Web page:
Like the WORKDIR case, situations exist where dependencies should be ignored. For these situations, you can instruct the build process to ignore a dependency by using a line like the following:

PACKAGE_ARCHS[vardepsexclude] = "MACHINE"

This example ensures that the PACKAGE_ARCHS variable does not depend on the value of MACHINE, even if it does reference it.

Equally, there are cases where you need to add dependencies BitBake is not able to find. You can accomplish this by using a line like the following:

PACKAGE_ARCHS[vardeps] = "MACHINE"

This example explicitly adds the MACHINE variable as a dependency for PACKAGE_ARCHS.

As an example, consider a case with in-line Python where BitBake is not able to figure out dependencies. When running in debug mode (i.e. using -DDD), BitBake produces output when it discovers something for which it cannot figure out dependencies. The Yocto Project team has currently not managed to cover those dependencies in detail and is aware of the need to fix this situation.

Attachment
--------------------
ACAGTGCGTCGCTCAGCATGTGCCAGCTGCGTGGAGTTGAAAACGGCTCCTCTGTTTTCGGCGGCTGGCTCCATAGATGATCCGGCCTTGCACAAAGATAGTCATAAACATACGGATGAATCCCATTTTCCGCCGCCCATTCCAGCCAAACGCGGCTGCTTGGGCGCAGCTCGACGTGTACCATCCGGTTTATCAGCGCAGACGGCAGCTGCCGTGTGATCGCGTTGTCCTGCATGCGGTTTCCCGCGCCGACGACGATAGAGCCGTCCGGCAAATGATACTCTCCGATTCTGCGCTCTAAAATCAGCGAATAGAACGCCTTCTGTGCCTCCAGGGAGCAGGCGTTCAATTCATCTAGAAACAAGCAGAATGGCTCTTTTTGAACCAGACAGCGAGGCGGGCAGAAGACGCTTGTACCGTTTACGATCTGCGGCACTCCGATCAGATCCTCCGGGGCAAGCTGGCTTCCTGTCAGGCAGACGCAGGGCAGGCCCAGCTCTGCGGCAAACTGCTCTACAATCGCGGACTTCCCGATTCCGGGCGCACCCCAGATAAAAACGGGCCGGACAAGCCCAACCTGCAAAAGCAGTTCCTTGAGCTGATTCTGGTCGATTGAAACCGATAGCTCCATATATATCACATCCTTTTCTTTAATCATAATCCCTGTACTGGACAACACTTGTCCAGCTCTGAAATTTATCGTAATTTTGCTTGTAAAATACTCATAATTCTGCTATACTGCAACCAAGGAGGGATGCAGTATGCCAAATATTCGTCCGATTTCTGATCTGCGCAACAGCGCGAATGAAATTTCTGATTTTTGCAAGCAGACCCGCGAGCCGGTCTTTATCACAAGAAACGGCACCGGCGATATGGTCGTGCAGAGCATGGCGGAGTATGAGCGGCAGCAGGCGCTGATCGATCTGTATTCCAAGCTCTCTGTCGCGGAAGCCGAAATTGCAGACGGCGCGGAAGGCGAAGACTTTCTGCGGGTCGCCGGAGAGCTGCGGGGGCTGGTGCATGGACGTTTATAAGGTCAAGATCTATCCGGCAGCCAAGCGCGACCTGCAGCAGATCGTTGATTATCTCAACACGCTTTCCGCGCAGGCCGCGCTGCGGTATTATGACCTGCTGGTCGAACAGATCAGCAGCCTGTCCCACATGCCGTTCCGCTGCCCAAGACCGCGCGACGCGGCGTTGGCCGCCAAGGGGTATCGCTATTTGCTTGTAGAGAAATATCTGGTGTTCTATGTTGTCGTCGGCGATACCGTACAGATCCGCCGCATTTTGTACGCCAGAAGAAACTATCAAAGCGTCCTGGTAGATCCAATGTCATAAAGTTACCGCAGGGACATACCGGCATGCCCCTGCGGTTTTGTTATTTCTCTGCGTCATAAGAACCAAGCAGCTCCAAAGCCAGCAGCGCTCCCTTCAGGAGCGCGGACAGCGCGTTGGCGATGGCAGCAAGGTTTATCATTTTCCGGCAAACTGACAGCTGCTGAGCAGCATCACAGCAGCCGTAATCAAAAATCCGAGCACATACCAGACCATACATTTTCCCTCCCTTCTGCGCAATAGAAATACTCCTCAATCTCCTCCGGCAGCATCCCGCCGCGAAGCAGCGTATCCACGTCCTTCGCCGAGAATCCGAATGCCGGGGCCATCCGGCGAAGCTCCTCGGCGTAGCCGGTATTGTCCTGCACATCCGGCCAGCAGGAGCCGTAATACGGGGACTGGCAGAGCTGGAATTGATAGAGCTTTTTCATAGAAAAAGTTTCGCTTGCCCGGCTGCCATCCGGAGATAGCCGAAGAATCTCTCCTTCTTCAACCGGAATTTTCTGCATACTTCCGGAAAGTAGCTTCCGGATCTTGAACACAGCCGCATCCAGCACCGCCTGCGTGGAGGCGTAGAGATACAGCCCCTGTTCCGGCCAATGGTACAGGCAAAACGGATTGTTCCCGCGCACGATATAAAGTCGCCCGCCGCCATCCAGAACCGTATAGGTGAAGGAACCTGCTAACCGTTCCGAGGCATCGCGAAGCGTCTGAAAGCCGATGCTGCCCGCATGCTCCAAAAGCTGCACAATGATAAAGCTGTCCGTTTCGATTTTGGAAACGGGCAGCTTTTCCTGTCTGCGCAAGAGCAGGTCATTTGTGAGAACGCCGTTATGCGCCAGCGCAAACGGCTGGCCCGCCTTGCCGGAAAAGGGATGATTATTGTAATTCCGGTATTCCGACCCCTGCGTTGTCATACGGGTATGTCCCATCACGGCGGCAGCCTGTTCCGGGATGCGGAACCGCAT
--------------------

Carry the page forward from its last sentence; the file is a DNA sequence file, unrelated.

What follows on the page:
Thus far, this section has limited discussion to the direct inputs into a task. Information based on direct inputs is referred to as the “basehash” in the code. However, the question of a task’s indirect inputs still exits - items already built and present in the Build Directory. The checksum (or signature) for a particular task needs to add the hashes of all the tasks on which the particular task depends. Choosing which dependencies to add is a policy decision. However, the effect is to generate a master checksum that combines the basehash and the hashes of the task’s dependencies.

At the code level, a variety of ways exist by which both the basehash and the dependent task hashes can be influenced. Within the BitBake configuration file, you can give BitBake some extra information to help it construct the basehash. The following statement effectively results in a list of global variable dependency excludes (i.e. variables never included in any checksum):

BB_HASHBASE_WHITELIST ?= "TMPDIR FILE PATH PWD BB_TASKHASH BBPATH DL_DIR \\